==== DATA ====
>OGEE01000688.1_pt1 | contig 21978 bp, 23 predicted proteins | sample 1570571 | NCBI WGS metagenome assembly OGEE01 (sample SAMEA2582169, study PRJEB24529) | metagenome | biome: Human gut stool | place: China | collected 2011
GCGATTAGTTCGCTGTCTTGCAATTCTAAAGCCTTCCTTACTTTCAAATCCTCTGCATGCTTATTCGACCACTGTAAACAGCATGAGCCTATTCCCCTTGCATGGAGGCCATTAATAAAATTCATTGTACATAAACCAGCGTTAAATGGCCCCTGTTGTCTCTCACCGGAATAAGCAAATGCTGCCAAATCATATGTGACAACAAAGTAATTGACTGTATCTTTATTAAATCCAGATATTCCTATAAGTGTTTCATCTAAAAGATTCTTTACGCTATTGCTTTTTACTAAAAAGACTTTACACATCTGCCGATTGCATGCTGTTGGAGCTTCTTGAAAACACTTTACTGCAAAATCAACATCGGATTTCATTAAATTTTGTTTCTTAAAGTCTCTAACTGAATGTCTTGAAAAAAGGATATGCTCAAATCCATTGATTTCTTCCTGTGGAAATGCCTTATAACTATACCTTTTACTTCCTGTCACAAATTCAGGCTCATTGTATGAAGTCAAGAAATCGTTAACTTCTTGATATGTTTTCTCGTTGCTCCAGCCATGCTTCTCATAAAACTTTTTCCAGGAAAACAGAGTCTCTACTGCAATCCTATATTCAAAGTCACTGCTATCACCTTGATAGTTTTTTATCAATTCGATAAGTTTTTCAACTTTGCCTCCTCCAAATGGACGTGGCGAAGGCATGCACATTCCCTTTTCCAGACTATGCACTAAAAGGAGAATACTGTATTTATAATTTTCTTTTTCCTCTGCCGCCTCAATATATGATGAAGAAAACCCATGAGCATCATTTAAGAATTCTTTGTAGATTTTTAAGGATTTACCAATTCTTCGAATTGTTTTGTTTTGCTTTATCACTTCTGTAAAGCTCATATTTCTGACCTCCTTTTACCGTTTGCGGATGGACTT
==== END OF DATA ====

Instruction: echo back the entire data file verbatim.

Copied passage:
>OGEE01000688.1_pt1 | contig 21978 bp, 23 predicted proteins | sample 1570571 | NCBI WGS metagenome assembly OGEE01 (sample SAMEA2582169, study PRJEB24529) | metagenome | biome: Human gut stool | place: China | collected 2011
GCGATTAGTTCGCTGTCTTGCAATTCTAAAGCCTTCCTTACTTTCAAATCCTCTGCATGCTTATTCGACCACTGTAAACAGCATGAGCCTATTCCCCTTGCATGGAGGCCATTAATAAAATTCATTGTACATAAACCAGCGTTAAATGGCCCCTGTTGTCTCTCACCGGAATAAGCAAATGCTGCCAAATCATATGTGACAACAAAGTAATTGACTGTATCTTTATTAAATCCAGATATTCCTATAAGTGTTTCATCTAAAAGATTCTTTACGCTATTGCTTTTTACTAAAAAGACTTTACACATCTGCCGATTGCATGCTGTTGGAGCTTCTTGAAAACACTTTACTGCAAAATCAACATCGGATTTCATTAAATTTTGTTTCTTAAAGTCTCTAACTGAATGTCTTGAAAAAAGGATATGCTCAAATCCATTGATTTCTTCCTGTGGAAATGCCTTATAACTATACCTTTTACTTCCTGTCACAAATTCAGGCTCATTGTATGAAGTCAAGAAATCGTTAACTTCTTGATATGTTTTCTCGTTGCTCCAGCCATGCTTCTCATAAAACTTTTTCCAGGAAAACAGAGTCTCTACTGCAATCCTATATTCAAAGTCACTGCTATCACCTTGATAGTTTTTTATCAATTCGATAAGTTTTTCAACTTTGCCTCCTCCAAATGGACGTGGCGAAGGCATGCACATTCCCTTTTCCAGACTATGCACTAAAAGGAGAATACTGTATTTATAATTTTCTTTTTCCTCTGCCGCCTCAATATATGATGAAGAAAACCCATGAGCATCATTTAAGAATTCTTTGTAGATTTTTAAGGATTTACCAATTCTTCGAATTGTTTTGTTTTGCTTTATCACTTCTGTAAAGCTCATATTTCTGACCTCCTTTTACCGTTTGCGGATGGACTT